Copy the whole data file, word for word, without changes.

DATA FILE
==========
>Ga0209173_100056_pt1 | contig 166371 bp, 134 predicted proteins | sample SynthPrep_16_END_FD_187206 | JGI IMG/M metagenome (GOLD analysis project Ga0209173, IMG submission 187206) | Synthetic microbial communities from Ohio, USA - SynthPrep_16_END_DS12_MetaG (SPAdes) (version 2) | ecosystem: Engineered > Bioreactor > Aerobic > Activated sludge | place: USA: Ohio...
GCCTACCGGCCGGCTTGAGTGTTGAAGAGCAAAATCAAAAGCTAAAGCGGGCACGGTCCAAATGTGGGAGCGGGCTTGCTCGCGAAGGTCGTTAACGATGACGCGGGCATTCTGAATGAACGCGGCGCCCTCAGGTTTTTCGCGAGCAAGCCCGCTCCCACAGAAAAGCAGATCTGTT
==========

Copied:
>Ga0209173_100056_pt1 | contig 166371 bp, 134 predicted proteins | sample SynthPrep_16_END_FD_187206 | JGI IMG/M metagenome (GOLD analysis project Ga0209173, IMG submission 187206) | Synthetic microbial communities from Ohio, USA - SynthPrep_16_END_DS12_MetaG (SPAdes) (version 2) | ecosystem: Engineered > Bioreactor > Aerobic > Activated sludge | place: USA: Ohio...
GCCTACCGGCCGGCTTGAGTGTTGAAGAGCAAAATCAAAAGCTAAAGCGGGCACGGTCCAAATGTGGGAGCGGGCTTGCTCGCGAAGGTCGTTAACGATGACGCGGGCATTCTGAATGAACGCGGCGCCCTCAGGTTTTTCGCGAGCAAGCCCGCTCCCACAGAAAAGCAGATCTGTT